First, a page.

The Maryland State Department of Education has made a new round of revisions to its plans under the federal Race to the Top program to tie student achievement to educator effectiveness, but the U.S. Department of Education has expressed concern about the state's ability to implement the radically new system that is due to be rolled out this fall.

In a letter sentto state officials last month, USDE approved a series of tweaks the state has made to its application, the majority of which altered how much weight will be given to various student achievement measures that will account for half of an educators' evaluation.

But the approvals were contingent upon a slew of conditions. A critical condition was that the state had to provide by Jan. 7, an extensive plan for implementing and evaluating its statewide field test of the evaluations in the 2012-2013 school year.

The department warned that it, "is concerned about the overall strategic planning, implementation, and evaluation of the State’s teacher and principal evaluation system, including the quality of the SY 2011-2012 seven-LEA pilot as well as communication with and supports provided to participating [local districts.]

In its letter, USDE officials also warned that if the state does not comply with conditions of its approvals, it will enforce sanctions, including withholding nearly $38 million it awarded the state to create and implement the new evaluation system.

Maryland won millions in the federal Race to the Top competition two years ago, during which it  committed to overhauling its evaluation system in making student test scores and other achievement measures account for 50 percent of an educators' evaluation. 

Such evaluations were piloted in a handful of districts, including Baltimore City, last year. The new system will be implemented state-wide in the fall.

But as state, local and union leaders continue to hammer out details of the new system--and the state transitions to a new growth measure that will replace "adequate yearly progress,"--officials are still refining how the 50 percent will round out.

For example, the state's original RTTT proposal for evaluating English/Language Arts and mathematics teachers in grades three through eight was: 30 percent test scores, 10 percent would be based on team-based student growth, and 10 percent on school-wide progress in closing achievement gaps.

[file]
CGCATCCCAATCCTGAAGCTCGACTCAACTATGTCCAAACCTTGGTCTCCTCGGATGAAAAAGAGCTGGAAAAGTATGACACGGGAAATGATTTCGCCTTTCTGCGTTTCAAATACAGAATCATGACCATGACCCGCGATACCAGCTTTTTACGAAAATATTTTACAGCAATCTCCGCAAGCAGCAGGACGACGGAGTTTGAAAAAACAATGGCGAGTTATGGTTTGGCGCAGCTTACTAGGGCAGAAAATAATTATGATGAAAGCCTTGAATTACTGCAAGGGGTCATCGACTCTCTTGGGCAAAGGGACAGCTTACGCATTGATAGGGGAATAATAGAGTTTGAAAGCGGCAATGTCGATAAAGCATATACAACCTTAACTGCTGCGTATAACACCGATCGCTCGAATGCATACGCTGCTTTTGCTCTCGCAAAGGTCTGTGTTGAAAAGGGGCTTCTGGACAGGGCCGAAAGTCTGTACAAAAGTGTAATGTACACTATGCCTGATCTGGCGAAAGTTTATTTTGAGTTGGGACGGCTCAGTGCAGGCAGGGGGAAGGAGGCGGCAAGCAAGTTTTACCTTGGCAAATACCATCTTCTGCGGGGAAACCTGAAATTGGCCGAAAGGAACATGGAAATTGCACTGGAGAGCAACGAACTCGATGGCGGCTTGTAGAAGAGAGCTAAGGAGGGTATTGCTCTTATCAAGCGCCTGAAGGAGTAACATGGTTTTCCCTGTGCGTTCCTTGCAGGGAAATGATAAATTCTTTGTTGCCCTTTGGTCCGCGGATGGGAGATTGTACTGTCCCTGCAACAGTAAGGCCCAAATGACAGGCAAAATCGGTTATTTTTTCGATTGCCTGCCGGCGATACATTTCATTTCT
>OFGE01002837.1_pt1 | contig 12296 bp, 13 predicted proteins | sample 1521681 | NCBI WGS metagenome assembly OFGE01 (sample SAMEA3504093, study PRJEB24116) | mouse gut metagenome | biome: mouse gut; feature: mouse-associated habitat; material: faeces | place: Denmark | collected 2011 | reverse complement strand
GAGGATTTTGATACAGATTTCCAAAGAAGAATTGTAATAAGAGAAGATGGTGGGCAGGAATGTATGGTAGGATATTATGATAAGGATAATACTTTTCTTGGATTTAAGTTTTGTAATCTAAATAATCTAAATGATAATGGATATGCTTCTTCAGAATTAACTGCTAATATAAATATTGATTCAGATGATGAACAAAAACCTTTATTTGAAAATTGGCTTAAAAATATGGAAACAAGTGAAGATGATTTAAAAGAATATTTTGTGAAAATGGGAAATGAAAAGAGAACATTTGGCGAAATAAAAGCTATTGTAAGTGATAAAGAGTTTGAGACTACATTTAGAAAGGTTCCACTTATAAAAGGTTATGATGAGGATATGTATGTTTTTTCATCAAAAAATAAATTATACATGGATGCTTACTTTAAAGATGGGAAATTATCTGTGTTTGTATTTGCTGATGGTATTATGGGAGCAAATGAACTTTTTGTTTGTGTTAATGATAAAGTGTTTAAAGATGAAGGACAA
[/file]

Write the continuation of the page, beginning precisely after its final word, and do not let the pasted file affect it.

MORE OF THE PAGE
The new amendments will have student growth on the Maryland School Assessments account for 20 percent of an evaluation for an English/Language Arts or mathematics teacher evaluation, with 20 percent determined by "student learning objectives," and 10 percent by the new "school performance index."

To read a summary of the most recent amendments to how the 50 percent will break down for all teachers and principals, click here.

Bill Reinhard, spokesman for MSDE, said that Maryland was in the midst of a field test of its evaluation system.

"As with the pilots that took place in seven systems last year, we are learning a great deal," Reinhard said. "We will continue to make improvements in the system before it goes into effect in the fall."

He added that the state has collaborated with union leaders, and is hopeful about the statewide launch.

"It really has been a partnership from the outset, which is why we are confident that the system will fully compliant with federal guidelines.  The result will be better schools and better classrooms for students.”

erica.green@baltsun.com

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